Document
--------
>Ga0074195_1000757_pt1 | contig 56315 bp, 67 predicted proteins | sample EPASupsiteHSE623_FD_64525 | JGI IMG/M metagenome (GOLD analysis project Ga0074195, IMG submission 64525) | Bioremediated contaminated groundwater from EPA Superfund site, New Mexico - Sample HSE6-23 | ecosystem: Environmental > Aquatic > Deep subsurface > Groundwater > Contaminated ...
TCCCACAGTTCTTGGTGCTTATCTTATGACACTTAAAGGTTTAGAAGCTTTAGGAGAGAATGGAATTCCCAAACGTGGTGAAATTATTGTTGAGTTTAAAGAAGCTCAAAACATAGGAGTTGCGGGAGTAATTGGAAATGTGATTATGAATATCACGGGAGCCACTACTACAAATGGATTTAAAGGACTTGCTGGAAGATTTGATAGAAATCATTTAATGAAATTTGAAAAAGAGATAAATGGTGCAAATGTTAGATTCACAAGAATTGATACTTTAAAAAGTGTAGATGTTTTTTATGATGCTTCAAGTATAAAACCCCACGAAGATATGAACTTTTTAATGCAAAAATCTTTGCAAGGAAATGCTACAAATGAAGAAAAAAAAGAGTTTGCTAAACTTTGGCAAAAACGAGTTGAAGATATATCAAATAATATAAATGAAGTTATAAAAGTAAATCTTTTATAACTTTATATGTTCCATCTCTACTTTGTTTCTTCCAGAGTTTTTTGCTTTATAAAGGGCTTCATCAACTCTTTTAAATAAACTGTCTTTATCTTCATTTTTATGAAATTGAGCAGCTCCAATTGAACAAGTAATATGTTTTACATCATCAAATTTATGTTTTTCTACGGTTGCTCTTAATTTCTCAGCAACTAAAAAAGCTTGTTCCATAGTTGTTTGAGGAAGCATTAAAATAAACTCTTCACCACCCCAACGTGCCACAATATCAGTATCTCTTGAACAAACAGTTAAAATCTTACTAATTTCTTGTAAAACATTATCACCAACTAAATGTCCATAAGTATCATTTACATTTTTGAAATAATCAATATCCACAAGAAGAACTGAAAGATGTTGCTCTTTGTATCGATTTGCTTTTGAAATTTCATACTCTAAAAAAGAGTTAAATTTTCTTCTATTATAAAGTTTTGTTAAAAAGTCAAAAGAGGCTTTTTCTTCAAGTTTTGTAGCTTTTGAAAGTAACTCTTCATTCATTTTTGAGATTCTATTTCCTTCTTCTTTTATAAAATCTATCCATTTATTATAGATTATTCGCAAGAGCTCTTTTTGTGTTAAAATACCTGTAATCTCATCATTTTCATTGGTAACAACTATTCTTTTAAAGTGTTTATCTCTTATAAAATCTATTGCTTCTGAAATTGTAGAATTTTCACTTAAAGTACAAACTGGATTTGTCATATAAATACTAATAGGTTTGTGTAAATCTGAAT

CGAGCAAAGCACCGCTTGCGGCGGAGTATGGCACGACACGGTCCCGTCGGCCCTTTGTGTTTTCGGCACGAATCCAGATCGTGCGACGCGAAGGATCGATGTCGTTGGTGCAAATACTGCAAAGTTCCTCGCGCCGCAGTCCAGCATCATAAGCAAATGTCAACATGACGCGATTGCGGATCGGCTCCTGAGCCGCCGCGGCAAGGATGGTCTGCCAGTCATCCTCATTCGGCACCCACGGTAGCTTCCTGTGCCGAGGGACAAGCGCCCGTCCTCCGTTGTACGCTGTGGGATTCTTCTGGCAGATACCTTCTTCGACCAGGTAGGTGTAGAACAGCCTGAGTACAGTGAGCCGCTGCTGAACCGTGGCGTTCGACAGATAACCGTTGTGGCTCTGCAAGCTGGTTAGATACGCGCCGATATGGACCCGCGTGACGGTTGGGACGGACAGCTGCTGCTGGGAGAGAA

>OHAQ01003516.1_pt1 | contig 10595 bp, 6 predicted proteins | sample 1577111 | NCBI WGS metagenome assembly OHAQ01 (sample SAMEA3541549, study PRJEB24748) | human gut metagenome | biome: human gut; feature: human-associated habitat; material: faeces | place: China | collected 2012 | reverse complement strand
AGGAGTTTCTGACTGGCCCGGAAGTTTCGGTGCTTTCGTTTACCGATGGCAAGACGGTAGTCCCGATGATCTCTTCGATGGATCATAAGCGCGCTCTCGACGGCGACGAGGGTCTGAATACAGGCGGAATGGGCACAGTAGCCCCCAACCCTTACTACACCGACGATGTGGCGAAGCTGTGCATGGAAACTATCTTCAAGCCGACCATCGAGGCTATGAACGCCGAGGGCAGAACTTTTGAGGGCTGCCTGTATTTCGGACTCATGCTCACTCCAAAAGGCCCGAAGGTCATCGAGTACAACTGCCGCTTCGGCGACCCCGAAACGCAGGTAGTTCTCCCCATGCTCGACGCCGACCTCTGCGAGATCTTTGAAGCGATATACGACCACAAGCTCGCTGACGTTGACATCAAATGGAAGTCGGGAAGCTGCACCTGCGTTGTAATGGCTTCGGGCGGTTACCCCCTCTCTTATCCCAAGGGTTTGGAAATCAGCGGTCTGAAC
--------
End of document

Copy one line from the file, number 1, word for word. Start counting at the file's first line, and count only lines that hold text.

>Ga0074195_1000757_pt1 | contig 56315 bp, 67 predicted proteins | sample EPASupsiteHSE623_FD_64525 | JGI IMG/M metagenome (GOLD analysis project Ga0074195, IMG submission 64525) | Bioremediated contaminated groundwater from EPA Superfund site, New Mexico - Sample HSE6-23 | ecosystem: Environmental > Aquatic > Deep subsurface > Groundwater > Contaminated ...